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June 2nd, 2006:

We’re on a fax to nowhere

It’s time for another stupid and inexcusable screwup by everyone’s favorite privatization project.

Three months ago, dozens of documents from Texas containing highly confidential financial and health information began arriving over a fax machine at a Seattle warehouse.

Shaun Peck, a clerk at the warehouse, searched through the mysterious documents – revealing Social Security numbers, medical evaluations, income tax forms and pay stubs – and wondered why they kept coming and where they should be going instead.

Back in Texas, frustrated elderly, disabled and poor people have long wondered why they sent applications for benefits to the state only to be told they never arrived.

Peck didn’t know it, but he had discovered the much-rumored “black hole” eating up Texas applications for Medicaid, the Children’s Health Insurance Program, food stamps and Temporary Assistance for Needy Families.

The snafu is just the latest example of confusion during the state’s transition this year from public to private screening of health and welfare applicants under an $899 million contract with outsourcing giant Accenture LLP.


Accenture issued a statement to the Chronicle on Thursday. It said as soon as it became aware that faxes were going to a wrong number, it began a thorough investigation leading to actions that should stop faxes from landing in Seattle.

“We found out about it yesterday,” said the company’s spokeswoman, Jill Angelo of Public Strategies Inc. in Austin.

Just read the whole thing – it’s too detailed to excerpt effectively. This really is a bad joke, isn’t it? These yahoos at Accenture can’t do anything right. But hey, think of all the money we’re saving. You have to admit, they really thought outside the box on this one.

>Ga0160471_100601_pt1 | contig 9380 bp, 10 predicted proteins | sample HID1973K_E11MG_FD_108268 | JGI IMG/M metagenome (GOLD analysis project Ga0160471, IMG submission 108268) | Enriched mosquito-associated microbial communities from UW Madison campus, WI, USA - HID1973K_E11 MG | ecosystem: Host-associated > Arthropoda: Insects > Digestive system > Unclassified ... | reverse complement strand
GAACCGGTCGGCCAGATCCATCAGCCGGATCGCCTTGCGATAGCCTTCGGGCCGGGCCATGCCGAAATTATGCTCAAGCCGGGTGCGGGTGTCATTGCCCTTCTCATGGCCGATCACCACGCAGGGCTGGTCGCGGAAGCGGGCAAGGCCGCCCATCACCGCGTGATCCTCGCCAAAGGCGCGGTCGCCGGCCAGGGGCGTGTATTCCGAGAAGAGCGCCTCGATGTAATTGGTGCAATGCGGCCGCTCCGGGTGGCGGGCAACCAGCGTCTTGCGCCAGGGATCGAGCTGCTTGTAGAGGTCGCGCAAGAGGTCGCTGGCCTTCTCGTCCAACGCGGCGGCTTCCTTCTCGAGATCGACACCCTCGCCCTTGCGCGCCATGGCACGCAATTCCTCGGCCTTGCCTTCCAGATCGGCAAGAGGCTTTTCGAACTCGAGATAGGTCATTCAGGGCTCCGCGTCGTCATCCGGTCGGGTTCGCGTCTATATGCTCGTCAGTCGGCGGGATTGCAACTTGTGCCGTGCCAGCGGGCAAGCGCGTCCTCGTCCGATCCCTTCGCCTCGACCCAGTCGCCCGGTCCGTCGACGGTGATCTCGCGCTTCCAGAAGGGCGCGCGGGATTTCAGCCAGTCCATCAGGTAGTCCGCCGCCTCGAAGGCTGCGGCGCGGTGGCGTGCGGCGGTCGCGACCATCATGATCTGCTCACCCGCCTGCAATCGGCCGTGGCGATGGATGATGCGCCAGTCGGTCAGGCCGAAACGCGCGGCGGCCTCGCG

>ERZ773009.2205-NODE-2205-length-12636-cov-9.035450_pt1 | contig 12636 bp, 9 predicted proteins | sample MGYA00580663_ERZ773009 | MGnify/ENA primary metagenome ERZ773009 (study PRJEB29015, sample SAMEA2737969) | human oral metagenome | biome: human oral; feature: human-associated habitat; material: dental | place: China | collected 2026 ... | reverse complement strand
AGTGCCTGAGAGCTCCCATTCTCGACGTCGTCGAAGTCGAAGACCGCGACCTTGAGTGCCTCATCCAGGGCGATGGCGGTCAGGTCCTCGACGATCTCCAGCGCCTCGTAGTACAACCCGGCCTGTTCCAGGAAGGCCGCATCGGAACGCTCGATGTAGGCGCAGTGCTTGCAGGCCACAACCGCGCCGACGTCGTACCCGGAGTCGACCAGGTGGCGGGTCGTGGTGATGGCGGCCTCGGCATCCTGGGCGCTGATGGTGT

It’s a go for red light cameras

From yesterday, the Houston City Council has voted to approve the use of red light cameras at certain intersections.

The red-light vote ended more than a year of debate about whether the city should monitor Houston motorists and, if so, who should be hired to develop the system.

The vote clears the way for the contractor, Arizona-based American Traffic Solutions Inc., to begin installing cameras within 45 days, initially at 10 city intersections, after a monthlong public awareness campaign.

The measure had been delayed several times while another contractor vying for the deal raised concerns about the selection process.

Mayor Bill White, who first brought the issue to the council in 2004, said the cameras will protect motorists.

“It’s a big day for public safety in Houston,” he said. “Unfortunately, we’re not short on intersections where there have been lots of intersectional collisions or red-light violations.”

Critics have charged that the real intent of the cameras is to raise city revenue through the civil penalties that would be assessed against violators caught on camera.

Those $75 violations wouldn’t count against a motorist’s driving record, unlike tickets issued by police officers.

I’ve expressed skepticism about these cameras before, mostly on privacy grounds. Lord knows, I don’t want Chief Hurtt getting any bright ideas. But it seems to me that if we’re going to go ahead and install these things, the least we can do is to make an effort to determine if they really do reduce accidents and improve safety. Let’s design a study, right now before the first camera goes up, to measure baseline accident and injury/mortality rates at the targeted intersections and similar ones that can be used as controls. Compare the data after a year’s time and publish the results for all to see. If we do see a decrease in accidents and/or injuries, then at least we have a rational reason for continuing the program. If not, then we can admit our mistake and correct it before it becomes to big and unwieldy to undo. Fair enough?

I know, I know, it’ll never happen. Ah, well. It was worth a shot.